Updated: Jun 25, 2020
| This is the 507th story of Our Life Logs |
As I begin to tell you my story, please know that it is painful. Even so, I wish to do so for all the victims out there so that, they too, will become survivors.
I was born in 1992 in Kasur, Pakistan, and was raised alongside my two older sisters and a younger brother. We were not wealthy by any means. Kasur is a very small village, and my father owned a very small grocery store in said village, and my mother was a housewife. Profits ran thin, as you can imagine, but our parents taught us to be content with what was on our plate. And through it all we always managed, and did so with lots of playing, dancing, and celebrating time together with tea and biscuits—even in the hard times. Still, I dreamed of moving to a bigger city, like Lahore or Karachi or Islamabad.
Since I can remember, my mother was worried about getting her daughters married. Yes, she was that kind of mother. My mother found a husband for my oldest sister who, at the time, was 16 and had no intention of marrying. My other sister was able to complete her bachelor’s, but eventually, my second oldest sister was married, so I was the only one left.
At 16, my mother made me take stitching classes to earn money. She would have gotten me married too, but it was the only thing that I was gutsy enough to take a stand on. I wanted to complete school and become a teacher but my mother believed that a real skill is the one that lies in hand. I bent to her request because I had no other choice.
It wasn’t so bad, frankly. I quite liked learning the skill, and the lady who taught the classes was very talented. I enjoyed it even more because she did not charge me a lot. I decided that, for a few years, I’d just give my best to what I’m learning and one day would open a tailoring shop of my own.
I used to leave my house at 9 AM to walk 10 blocks to the Balkees’ house, and return home at 4 PM so that I could help my mother with the daily chores. Life was good. I never complained. There was nothing to complain about. That is…until my life changed forever.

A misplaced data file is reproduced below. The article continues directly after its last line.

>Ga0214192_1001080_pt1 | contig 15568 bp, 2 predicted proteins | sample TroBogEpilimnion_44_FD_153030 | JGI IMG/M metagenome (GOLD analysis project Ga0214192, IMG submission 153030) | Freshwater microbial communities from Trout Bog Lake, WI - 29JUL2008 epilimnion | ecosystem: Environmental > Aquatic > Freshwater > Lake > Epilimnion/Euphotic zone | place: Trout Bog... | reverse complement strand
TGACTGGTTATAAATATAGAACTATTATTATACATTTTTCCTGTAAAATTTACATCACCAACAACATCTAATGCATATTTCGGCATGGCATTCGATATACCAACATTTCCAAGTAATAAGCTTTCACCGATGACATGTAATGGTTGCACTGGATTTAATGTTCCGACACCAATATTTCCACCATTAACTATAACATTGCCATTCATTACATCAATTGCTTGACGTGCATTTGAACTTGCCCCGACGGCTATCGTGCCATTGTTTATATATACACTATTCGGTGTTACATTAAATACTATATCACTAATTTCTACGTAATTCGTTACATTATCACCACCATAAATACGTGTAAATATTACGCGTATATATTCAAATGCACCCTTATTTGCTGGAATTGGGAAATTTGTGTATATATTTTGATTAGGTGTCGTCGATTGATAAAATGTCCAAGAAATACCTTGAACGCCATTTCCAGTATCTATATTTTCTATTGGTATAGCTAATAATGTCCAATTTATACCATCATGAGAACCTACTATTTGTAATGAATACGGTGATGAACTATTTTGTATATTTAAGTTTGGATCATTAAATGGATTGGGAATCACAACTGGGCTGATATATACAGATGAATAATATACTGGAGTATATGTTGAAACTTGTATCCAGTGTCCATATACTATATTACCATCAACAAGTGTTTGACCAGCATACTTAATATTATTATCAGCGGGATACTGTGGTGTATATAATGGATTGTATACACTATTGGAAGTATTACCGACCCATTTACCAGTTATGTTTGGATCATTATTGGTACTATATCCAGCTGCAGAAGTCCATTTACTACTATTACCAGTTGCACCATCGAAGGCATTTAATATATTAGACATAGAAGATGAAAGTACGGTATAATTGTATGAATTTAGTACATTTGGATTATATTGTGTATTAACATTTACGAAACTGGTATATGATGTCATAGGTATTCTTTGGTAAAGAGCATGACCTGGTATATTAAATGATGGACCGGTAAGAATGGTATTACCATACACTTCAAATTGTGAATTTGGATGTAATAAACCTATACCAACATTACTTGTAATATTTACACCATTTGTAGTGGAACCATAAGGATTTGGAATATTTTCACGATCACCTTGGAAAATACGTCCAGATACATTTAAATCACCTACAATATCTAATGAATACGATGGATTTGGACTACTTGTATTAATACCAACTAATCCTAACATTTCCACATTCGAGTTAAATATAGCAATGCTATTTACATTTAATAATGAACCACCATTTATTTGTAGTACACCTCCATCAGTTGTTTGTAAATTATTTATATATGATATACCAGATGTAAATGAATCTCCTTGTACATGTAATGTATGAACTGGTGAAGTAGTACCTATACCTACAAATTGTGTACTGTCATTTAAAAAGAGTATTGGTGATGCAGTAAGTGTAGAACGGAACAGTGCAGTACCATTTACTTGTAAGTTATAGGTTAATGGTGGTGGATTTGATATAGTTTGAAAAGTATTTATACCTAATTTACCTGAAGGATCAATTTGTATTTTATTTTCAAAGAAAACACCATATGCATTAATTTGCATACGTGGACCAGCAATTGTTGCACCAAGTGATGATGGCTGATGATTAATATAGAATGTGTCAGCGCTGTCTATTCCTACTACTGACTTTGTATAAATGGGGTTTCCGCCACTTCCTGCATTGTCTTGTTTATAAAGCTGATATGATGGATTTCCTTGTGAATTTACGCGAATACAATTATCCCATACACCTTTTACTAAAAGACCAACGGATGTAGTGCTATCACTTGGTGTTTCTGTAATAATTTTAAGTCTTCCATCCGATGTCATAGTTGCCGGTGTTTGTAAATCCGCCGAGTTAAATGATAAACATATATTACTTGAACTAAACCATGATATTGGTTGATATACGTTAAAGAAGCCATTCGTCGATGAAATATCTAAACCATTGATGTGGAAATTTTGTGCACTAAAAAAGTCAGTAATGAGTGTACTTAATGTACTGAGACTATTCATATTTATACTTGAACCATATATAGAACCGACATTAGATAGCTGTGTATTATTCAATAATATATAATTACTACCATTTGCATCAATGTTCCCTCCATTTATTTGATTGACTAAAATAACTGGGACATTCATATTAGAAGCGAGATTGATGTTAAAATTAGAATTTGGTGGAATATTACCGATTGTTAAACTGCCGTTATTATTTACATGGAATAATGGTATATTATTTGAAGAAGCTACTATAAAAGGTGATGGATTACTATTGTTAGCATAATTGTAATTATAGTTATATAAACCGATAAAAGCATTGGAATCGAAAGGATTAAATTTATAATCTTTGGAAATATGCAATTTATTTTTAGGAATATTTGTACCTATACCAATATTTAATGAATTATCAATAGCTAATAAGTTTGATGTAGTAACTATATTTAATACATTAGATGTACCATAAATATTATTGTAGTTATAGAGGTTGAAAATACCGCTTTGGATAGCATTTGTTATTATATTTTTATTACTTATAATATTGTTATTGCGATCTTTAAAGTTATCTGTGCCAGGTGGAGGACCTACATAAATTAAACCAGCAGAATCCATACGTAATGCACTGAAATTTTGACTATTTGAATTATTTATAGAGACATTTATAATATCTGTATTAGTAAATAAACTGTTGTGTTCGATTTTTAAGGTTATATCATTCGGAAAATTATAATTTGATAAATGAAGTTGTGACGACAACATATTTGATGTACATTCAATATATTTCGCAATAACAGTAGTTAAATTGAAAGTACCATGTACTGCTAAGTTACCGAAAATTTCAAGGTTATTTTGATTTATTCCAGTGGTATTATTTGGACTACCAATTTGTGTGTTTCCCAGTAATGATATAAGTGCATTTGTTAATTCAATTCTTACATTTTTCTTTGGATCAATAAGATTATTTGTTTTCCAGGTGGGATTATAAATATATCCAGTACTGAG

I still feel pain in telling this. It’s like reliving it all over again.
I was not a very social person. I mean, I had friends but I wouldn’t really go out with them. So, one day, when a friend from class asked me to go with her after class to talk and buy some chaat (a local desi snack), she practically had to force me! I reasoned that it wasn’t very far from the Balkees’ house and that I would be staying out that long. We went.
It was about 4:30 PM on a Friday when my friend and I stood at the stall of the chaat wala (the chaat merchant). As we were simply talking about our lessons, a white bolan carry dabba (a small, box-like car) came screeching towards us. There was no time to react. The car stopped exactly beside the stall and I felt several hands grab my arms.
I remember my friend’s screams. I remember the masks the men wore. I remember how no one could stop the car from speeding away. I remember how painfully I tried to snatch their faces and the sharp rush of realization. I knew I was going to be raped.
The men covered my eyes and tied my hands together. When the car stopped, I was taken someplace that felt cold and empty. There, I was raped over and over again by four different men. For days. When they were done for the day, they would leave me and give me water, only to come back and repeat the torture. I screamed and winced and yelled from the pain and cried for help, but nobody came to my rescue. From the echoes, I knew that there was no one.